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Distros, Damned Lies, and Statistics

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There are lots of stories to report today starting with the top five lies Linux-haters tend to spread. Next up is Gary Newell with the top five easiest modern distributions to use. We've got five tips for Vim users and how to deal with missing ifconfig. Paul Adams' been blogging the story of KDEPIM and Dead Island may be coming to Linux. OpenSource.com and Linux.com are all about education these days and Red Hat released a beta of upcoming RHEL 6.6.

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The Linux Rifle, Benefits, and Netflix

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Our top story tonight on this Monday August 11, 2014 is Arstechnica.com's hands-on review of a Linux-powered AR-15. Elsewhere, Matt Hartley discusses the pros and cons of running Linux; David Anderson attempts to answer the is Linux more secure than Windows question; and Bryan Lunduke posts his opinion of KDE Plasma. And that's not all.

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Peppermint OS Reviewed, GNU Radio in Space, and KNOPPIX 7.4.0

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Our top story today in Linux news is Jack M. Germain's review of Peppermint OS. The Free Software Foundation is reporting that GNU Radio controls the ISEE-3 Spacecraft. OpenSource.com is wondering what is programmers' favorite hacking food and Canonical is looking for community wallpaper submissions. KNOPPIX 7.4.0 was released, Linus in back in the news, and Source 2 is coming to Linux. All this and more is in tonight's Linux report.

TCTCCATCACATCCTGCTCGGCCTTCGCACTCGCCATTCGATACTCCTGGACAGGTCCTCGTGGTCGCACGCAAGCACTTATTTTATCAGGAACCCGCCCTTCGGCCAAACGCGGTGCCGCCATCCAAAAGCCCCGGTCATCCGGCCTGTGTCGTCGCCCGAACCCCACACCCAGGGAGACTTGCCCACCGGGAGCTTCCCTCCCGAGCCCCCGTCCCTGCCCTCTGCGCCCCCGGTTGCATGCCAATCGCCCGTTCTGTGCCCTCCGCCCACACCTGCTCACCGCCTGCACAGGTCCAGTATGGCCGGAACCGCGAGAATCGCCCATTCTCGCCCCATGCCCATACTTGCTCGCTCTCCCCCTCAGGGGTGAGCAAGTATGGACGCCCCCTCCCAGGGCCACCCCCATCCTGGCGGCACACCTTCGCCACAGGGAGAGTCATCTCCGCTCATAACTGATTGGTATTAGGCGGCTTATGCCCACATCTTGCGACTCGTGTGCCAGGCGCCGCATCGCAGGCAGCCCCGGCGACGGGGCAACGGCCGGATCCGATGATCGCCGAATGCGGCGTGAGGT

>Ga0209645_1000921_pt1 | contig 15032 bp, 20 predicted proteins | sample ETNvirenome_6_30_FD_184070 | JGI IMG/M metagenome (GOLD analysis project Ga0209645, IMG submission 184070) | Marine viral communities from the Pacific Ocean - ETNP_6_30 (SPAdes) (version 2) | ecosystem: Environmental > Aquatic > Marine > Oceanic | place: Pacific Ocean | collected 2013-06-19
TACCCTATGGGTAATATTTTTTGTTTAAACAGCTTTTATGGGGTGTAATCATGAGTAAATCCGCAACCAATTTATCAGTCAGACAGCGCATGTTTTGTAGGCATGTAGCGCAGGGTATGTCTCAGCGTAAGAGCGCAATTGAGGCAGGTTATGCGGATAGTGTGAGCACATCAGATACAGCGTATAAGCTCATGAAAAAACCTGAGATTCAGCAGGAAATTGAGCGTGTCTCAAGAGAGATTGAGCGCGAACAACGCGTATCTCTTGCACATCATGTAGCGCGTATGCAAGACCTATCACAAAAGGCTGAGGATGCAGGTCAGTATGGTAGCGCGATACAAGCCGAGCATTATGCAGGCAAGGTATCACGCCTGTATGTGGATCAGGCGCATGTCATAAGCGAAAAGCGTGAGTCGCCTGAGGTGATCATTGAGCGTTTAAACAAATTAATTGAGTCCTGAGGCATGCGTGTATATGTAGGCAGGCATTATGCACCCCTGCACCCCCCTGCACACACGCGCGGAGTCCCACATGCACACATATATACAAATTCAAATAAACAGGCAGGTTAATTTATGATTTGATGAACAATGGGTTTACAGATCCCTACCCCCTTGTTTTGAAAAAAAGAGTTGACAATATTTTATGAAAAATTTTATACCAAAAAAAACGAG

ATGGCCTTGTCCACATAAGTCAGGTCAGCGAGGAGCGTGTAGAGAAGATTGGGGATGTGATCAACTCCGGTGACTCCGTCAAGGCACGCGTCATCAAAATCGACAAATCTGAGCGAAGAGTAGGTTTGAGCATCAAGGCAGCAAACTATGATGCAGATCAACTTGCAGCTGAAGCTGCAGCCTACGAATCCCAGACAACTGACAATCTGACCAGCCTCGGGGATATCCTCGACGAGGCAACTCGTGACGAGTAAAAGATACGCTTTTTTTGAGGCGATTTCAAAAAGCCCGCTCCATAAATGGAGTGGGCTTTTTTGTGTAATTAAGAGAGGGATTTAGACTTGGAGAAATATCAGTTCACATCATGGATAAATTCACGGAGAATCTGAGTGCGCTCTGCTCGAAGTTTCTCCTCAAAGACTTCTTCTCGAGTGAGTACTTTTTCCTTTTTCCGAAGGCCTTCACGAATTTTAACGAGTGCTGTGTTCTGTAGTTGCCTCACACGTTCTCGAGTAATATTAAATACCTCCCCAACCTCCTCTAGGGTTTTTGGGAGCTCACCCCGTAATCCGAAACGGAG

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Best Desktop for You, Qubes Most Secure, and Fedora on TV

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Today in Linux news, Jack Wallen has some advice for choosing the best Linux desktop for you. Softpedia.com says Qubes 2 is probably the most secure operating system out there. Ubuntu 12.04.5 LTS and KDE Frameworks 5.1 were released. And Scott Dowdle spotted Fedora on TNT the other night.

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Distro Hopping, Ubuntu's #1, and Open Source Death

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Today in Linux news, Softpedia is reporting that Ubuntu is the fasting growing operating system in India. Tarus Balog says it seems like "the ideal of open source software" is dead. Linux.com has the top 10 Open Source software titles that rock the Web and Dmitry Kaglik says Zorin OS has stopped him from "distro hopping."

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Samba Patched, LibreOffice 4.2.6, and Best Browsers

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Today in Linux news, a Samba vulnerability was patched and LibreOffice 4.2.6 was released. Allan Day posted lots of GUADEC pictures and Opensource.com interviewed Michael Tiemann. Katherine Noyes searches the community for the best browsers and OMG!Ubuntu! has Five GOG.com Linux Games Everyone Should Play.

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Spotted in the Wild, Perfect Linux, and Six Cool Distros

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Today in Linux news, Christine Halls strolls down memory lane to a time when real men still wrote their own drivers and backups were for sissies. Tecmint.com has six cool distributions for your older PC and a couple of favorites were spotted out in the world doing real work. One blogger writes of his year without Windows and there are several interesting gaming notes. We have all this and lots more on this Monday, August 04, 2014.

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Text Editors, Note Takers, and Program Languages

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Today in Linux news, Jack Germain has a look at the perfect note taker. The Linux Voice has a comparison of text editors for programmers and the Linux Journal introduces their current issue on program languages. In other news, XBMC becomes Kodi and Linux.com has 10 reasons to take the Linux Foundation's Introduction to Linux edX course.